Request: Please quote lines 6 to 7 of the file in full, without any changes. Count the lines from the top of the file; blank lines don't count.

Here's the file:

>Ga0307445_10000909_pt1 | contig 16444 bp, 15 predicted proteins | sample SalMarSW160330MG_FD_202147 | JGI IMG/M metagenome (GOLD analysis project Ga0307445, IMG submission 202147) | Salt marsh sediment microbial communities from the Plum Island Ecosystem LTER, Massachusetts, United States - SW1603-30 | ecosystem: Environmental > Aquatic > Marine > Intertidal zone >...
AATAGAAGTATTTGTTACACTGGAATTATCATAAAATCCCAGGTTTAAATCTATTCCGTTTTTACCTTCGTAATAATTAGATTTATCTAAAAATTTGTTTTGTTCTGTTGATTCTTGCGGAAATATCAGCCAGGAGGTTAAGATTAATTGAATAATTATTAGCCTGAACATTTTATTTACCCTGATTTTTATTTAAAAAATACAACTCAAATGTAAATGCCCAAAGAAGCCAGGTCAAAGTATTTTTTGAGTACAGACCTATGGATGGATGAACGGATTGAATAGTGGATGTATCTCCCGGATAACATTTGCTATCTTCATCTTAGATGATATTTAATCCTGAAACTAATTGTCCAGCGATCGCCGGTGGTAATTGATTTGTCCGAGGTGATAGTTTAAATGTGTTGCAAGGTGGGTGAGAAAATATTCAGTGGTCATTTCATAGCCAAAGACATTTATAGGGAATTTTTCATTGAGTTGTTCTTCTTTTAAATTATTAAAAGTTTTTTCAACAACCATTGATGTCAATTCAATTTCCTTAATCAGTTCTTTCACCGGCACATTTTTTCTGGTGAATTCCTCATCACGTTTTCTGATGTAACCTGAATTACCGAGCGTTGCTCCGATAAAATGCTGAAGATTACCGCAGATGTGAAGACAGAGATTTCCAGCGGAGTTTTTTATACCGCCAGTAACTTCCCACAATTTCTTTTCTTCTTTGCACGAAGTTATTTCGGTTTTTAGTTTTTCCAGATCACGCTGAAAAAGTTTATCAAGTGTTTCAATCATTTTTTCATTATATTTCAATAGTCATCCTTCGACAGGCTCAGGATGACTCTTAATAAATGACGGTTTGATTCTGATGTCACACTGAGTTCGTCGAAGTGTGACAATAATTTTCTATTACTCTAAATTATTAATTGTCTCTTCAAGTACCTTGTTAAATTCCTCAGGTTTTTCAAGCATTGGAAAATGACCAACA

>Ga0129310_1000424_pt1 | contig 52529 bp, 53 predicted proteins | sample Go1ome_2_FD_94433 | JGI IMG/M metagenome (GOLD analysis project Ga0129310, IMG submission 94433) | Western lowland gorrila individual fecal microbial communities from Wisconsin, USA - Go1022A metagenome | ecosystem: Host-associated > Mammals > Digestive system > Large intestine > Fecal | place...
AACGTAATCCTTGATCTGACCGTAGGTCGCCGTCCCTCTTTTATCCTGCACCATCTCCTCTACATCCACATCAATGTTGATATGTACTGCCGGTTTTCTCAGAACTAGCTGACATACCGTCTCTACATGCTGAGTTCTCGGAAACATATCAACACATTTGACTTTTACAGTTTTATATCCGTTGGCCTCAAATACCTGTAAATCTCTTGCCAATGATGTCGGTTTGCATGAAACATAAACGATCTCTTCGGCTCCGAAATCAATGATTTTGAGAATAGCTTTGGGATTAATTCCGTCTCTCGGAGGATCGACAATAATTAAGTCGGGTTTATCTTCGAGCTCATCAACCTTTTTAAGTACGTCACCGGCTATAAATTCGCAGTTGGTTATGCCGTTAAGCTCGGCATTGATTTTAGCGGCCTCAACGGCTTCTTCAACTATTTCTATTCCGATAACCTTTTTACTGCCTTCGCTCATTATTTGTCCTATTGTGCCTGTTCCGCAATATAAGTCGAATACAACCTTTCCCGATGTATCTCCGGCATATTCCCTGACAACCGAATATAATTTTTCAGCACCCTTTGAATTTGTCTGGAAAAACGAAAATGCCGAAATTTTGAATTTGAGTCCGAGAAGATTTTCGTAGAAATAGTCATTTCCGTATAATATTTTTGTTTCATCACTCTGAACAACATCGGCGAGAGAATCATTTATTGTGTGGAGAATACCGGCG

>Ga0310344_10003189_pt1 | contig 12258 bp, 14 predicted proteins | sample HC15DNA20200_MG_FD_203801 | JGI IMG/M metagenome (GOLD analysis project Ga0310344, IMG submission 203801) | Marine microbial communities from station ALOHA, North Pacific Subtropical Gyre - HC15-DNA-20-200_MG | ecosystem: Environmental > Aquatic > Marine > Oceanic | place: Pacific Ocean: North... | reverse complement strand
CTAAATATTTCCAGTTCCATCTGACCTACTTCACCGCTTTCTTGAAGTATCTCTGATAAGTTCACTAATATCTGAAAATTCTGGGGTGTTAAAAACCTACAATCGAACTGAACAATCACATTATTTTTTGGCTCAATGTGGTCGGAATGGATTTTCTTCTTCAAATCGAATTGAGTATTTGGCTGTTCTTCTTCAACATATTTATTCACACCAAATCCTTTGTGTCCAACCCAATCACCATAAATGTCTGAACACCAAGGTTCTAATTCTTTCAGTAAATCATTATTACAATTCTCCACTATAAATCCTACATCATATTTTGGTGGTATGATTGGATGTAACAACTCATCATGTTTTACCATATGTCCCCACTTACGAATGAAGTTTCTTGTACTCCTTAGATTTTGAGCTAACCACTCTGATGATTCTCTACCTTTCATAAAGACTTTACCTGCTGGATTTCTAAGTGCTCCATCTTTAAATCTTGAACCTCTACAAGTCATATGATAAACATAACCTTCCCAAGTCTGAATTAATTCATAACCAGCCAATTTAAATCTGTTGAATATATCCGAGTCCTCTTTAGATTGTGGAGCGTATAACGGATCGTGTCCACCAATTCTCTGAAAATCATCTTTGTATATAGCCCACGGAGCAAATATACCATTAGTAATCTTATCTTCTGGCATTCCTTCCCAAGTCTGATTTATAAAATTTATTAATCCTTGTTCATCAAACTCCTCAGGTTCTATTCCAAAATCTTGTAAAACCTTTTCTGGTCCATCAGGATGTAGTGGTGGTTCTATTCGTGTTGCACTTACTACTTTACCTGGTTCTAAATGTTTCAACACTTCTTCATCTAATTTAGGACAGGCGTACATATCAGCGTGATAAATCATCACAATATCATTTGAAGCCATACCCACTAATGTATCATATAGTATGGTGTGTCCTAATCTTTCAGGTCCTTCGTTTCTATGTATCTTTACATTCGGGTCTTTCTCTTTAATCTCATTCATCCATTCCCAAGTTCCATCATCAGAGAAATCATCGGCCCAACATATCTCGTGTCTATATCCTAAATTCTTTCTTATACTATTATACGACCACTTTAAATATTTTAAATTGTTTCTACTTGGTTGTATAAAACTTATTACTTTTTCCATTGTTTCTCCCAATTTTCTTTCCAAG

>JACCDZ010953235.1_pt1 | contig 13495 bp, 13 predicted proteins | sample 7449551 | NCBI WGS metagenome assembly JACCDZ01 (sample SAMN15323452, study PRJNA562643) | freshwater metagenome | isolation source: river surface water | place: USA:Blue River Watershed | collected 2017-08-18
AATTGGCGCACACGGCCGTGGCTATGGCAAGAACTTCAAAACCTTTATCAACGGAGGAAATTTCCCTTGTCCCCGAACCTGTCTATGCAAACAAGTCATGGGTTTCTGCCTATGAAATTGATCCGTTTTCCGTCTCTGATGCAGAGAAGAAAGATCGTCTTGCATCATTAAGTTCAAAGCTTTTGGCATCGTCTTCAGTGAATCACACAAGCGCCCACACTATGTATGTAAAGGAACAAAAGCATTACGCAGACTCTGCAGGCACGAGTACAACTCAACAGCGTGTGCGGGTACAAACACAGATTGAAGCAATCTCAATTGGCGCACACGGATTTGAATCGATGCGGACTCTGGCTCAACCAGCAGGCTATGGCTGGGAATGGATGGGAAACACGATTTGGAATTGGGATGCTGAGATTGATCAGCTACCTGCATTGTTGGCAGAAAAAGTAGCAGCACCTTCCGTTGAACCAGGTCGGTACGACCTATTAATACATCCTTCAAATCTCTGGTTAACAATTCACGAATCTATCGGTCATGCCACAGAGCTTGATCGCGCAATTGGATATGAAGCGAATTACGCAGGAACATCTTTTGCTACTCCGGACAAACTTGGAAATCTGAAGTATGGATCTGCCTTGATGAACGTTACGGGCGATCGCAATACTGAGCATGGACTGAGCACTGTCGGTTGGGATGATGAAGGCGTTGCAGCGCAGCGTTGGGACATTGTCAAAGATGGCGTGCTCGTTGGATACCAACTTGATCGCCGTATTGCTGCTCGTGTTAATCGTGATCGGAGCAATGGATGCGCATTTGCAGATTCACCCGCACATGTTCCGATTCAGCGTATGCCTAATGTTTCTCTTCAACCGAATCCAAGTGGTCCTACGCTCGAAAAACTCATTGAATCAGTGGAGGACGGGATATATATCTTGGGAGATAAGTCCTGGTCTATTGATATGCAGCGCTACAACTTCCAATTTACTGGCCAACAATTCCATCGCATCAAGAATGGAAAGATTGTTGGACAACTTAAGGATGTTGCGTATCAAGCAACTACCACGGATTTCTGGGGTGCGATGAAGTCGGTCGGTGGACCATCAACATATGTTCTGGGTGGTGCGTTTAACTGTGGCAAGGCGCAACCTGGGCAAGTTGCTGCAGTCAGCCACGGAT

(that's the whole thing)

CTAAATATTTCCAGTTCCATCTGACCTACTTCACCGCTTTCTTGAAGTATCTCTGATAAGTTCACTAATATCTGAAAATTCTGGGGTGTTAAAAACCTACAATCGAACTGAACAATCACATTATTTTTTGGCTCAATGTGGTCGGAATGGATTTTCTTCTTCAAATCGAATTGAGTATTTGGCTGTTCTTCTTCAACATATTTATTCACACCAAATCCTTTGTGTCCAACCCAATCACCATAAATGTCTGAACACCAAGGTTCTAATTCTTTCAGTAAATCATTATTACAATTCTCCACTATAAATCCTACATCATATTTTGGTGGTATGATTGGATGTAACAACTCATCATGTTTTACCATATGTCCCCACTTACGAATGAAGTTTCTTGTACTCCTTAGATTTTGAGCTAACCACTCTGATGATTCTCTACCTTTCATAAAGACTTTACCTGCTGGATTTCTAAGTGCTCCATCTTTAAATCTTGAACCTCTACAAGTCATATGATAAACATAACCTTCCCAAGTCTGAATTAATTCATAACCAGCCAATTTAAATCTGTTGAATATATCCGAGTCCTCTTTAGATTGTGGAGCGTATAACGGATCGTGTCCACCAATTCTCTGAAAATCATCTTTGTATATAGCCCACGGAGCAAATATACCATTAGTAATCTTATCTTCTGGCATTCCTTCCCAAGTCTGATTTATAAAATTTATTAATCCTTGTTCATCAAACTCCTCAGGTTCTATTCCAAAATCTTGTAAAACCTTTTCTGGTCCATCAGGATGTAGTGGTGGTTCTATTCGTGTTGCACTTACTACTTTACCTGGTTCTAAATGTTTCAACACTTCTTCATCTAATTTAGGACAGGCGTACATATCAGCGTGATAAATCATCACAATATCATTTGAAGCCATACCCACTAATGTATCATATAGTATGGTGTGTCCTAATCTTTCAGGTCCTTCGTTTCTATGTATCTTTACATTCGGGTCTTTCTCTTTAATCTCATTCATCCATTCCCAAGTTCCATCATCAGAGAAATCATCGGCCCAACATATCTCGTGTCTATATCCTAAATTCTTTCTTATACTATTATACGACCACTTTAAATATTTTAAATTGTTTCTACTTGGTTGTATAAAACTTATTACTTTTTCCATTGTTTCTCCCAATTTTCTTTCCAAG

>JACCDZ010953235.1_pt1 | contig 13495 bp, 13 predicted proteins | sample 7449551 | NCBI WGS metagenome assembly JACCDZ01 (sample SAMN15323452, study PRJNA562643) | freshwater metagenome | isolation source: river surface water | place: USA:Blue River Watershed | collected 2017-08-18